Great Leaders are Great Presenters
Presentations differ on their length, scale, and importance. From small, short project briefings to a team of three employees, to large productions where you outline the future of your organization to major stakeholders, the success of all presentations depends on the ability of the presenter to organize information, convey ideas, and garner support. A successful presenter will leave their audience convinced of the points being made and ready to make changes in their own attitudes or behaviors going forward. Unsuccessful presentations may differ in why they fail, but all have the same result: an audience who is uninterested, uninspired, and completely unchanged by the ideas or information presented to them.
Presentations are common in the workplace, and often leaders are expected to step up to the plate and deliver presentations that are enlightening, inspiring, or compelling. The leadership characteristic ‘Formal Presentation’ is the ability to deliver an interesting, informative, and organized presentation. A leader may not need this characteristic on a day-to-day basis, but when it is required, it is essential for the success of a leader’s presentation.
Are You Doing All You Can to Make Your Presentations Enlightening, Inspiring, or Compelling?
In assessing your presentation skills, ask yourself the following questions:
- Does this presentation give valuable or interesting information?
- Is there a message or idea I want my audience to leave with?
- Have I designed my presentation at the appropriate level for my audience?
- Am I telling a compelling story?
- Do I use visual aids effectively?
- Have I given myself enough time to prepare?
Before Your Next Presentation, Remember…
Preparation is essential: Some believe that the ability to give a captivating performance is all about confidence and charisma. Many spend time trying to learn the correct body language and vocal tone that will convey assurance in themselves and their ideas. This shifts the focus away from what you are presenting and moves it to how you are presenting. It is important to remember that it is the ideas not your behaviors that make or break a presentation. The words you say are more important than the presence you have in front of a crowd, and that is where most of the time and energy should be invested when preparing for a presentation.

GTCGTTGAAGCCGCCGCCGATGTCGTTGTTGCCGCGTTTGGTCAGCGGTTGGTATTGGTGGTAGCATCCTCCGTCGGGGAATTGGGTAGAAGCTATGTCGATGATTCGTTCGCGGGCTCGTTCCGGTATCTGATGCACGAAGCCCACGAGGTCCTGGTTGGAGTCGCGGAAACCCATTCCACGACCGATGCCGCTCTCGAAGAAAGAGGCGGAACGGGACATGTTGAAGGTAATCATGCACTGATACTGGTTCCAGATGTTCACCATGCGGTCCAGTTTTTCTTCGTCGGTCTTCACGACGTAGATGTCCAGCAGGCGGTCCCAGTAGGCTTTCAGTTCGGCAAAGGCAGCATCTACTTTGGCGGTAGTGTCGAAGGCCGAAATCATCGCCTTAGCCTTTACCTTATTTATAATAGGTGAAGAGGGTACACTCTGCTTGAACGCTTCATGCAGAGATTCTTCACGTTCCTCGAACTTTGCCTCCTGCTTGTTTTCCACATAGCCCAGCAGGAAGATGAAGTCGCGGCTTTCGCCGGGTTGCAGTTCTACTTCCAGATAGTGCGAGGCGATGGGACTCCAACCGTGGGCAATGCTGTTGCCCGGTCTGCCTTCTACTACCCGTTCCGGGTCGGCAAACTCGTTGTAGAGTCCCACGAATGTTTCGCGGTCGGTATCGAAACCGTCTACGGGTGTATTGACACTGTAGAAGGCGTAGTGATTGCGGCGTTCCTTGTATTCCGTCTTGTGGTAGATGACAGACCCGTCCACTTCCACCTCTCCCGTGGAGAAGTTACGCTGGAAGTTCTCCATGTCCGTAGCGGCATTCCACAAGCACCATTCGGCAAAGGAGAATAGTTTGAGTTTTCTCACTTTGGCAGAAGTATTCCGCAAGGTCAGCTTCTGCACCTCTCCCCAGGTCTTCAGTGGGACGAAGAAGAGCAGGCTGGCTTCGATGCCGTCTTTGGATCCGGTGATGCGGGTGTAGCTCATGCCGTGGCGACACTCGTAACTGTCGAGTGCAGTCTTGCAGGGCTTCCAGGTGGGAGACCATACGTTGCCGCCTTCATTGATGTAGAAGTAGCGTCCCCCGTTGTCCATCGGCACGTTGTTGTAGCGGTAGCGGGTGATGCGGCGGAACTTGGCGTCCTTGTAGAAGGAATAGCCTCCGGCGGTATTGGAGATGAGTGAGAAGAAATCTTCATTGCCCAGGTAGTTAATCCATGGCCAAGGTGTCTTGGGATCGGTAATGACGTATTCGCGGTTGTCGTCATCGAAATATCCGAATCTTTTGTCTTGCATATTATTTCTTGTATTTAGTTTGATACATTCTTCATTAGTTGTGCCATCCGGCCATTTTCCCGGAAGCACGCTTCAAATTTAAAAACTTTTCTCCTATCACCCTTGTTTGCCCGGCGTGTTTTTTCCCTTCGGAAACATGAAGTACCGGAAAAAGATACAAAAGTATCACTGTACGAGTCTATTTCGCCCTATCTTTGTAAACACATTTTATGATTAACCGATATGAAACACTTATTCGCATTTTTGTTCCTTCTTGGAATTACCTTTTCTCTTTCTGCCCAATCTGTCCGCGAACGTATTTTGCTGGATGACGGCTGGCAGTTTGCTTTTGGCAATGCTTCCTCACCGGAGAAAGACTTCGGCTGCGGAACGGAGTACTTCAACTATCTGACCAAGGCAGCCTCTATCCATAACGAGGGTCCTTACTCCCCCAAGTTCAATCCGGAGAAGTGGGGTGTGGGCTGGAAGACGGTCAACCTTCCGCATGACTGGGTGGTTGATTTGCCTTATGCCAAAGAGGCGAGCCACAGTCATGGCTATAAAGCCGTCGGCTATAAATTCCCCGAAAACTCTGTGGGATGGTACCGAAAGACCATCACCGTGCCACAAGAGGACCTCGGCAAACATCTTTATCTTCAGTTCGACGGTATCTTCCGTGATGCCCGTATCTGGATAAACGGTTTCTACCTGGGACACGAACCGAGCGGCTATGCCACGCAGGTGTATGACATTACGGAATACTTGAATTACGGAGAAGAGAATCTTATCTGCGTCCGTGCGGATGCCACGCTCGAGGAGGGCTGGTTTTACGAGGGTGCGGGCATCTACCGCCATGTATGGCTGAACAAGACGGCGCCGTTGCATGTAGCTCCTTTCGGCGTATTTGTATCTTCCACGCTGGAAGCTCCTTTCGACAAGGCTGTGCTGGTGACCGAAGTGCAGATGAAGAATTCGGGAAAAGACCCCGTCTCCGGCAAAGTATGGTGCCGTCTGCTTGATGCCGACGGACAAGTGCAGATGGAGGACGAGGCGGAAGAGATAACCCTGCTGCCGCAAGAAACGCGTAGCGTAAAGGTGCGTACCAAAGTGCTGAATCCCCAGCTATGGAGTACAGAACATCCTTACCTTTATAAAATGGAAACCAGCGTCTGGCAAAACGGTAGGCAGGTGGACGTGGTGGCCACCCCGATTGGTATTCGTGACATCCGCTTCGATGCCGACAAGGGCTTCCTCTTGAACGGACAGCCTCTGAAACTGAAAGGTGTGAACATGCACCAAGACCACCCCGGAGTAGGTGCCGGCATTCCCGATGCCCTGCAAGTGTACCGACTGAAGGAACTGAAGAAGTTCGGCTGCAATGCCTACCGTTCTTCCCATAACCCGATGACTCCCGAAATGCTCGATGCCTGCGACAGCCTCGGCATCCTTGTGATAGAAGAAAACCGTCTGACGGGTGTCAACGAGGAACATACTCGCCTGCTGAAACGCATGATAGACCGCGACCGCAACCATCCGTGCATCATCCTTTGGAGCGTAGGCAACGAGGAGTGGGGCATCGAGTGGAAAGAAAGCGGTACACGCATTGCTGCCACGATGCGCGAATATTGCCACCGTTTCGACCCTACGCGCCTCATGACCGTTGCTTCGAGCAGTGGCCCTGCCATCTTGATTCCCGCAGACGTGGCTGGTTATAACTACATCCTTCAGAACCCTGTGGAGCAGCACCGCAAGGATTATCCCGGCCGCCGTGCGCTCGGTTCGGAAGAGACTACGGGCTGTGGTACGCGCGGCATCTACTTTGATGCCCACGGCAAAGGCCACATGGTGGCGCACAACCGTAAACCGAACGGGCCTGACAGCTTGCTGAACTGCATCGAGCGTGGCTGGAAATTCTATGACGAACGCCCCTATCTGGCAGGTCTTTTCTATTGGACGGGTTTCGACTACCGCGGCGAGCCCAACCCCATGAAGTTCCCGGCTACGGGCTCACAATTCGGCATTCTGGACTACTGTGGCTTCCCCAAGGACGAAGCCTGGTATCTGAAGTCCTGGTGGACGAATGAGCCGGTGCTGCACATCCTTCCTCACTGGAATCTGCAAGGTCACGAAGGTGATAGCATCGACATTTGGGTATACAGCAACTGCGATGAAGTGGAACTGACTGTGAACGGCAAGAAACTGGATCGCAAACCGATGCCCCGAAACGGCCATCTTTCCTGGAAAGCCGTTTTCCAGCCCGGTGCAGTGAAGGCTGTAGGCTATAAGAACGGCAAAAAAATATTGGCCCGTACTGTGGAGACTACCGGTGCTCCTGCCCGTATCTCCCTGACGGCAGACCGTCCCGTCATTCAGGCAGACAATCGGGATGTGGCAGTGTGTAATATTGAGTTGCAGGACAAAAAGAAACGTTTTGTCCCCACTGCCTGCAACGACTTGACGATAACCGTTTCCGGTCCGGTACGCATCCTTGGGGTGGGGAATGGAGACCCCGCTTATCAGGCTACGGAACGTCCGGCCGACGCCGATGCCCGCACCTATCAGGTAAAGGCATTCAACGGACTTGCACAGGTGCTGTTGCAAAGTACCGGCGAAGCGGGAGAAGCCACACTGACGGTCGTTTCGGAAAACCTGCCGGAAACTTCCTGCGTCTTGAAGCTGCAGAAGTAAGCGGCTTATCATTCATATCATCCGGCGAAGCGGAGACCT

Consider your audience: Knowing who you are presenting to is useful in knowing how to present your information. Different stakeholders will have different interests. For example, if you are introducing a major change in your organization, board members may wish to hear about the impact this will have on profit and productivity, while workers will want to hear how this changes their daily activities. Always tailor your information to your audience, from the level of detail provided to the tone of your message. In an even more basic sense, your audience will also determine the language that you use. Avoid using jargon for those unfamiliar with your area of expertise, while also refraining from over-explaining concepts to those well-versed in your topic. Both over- and under-explaining are quick ways to lose your audience and ensure your message remains unheard.
Presentations can be an effective communication tool: Communication is another characteristic that is essential for leaders to succeed. This involves keeping employees informed about decisions, events, and developments that are ongoing in your organization. Effective communicators are seen by their employees as fair and supportive. Presentations can be another method of giving information to employees. When writing a presentation, remember that the sharing of information and ideas with employees is related to more positive leader-follower relationships. Use presentations when you need to share updates or developments with a large number of employees at once, or when you need to tell a compelling story to introduce new ideas or changes to your direct reports.
Three Ways to Keep Your Audience Engaged
The following steps can help you to be a better presenter: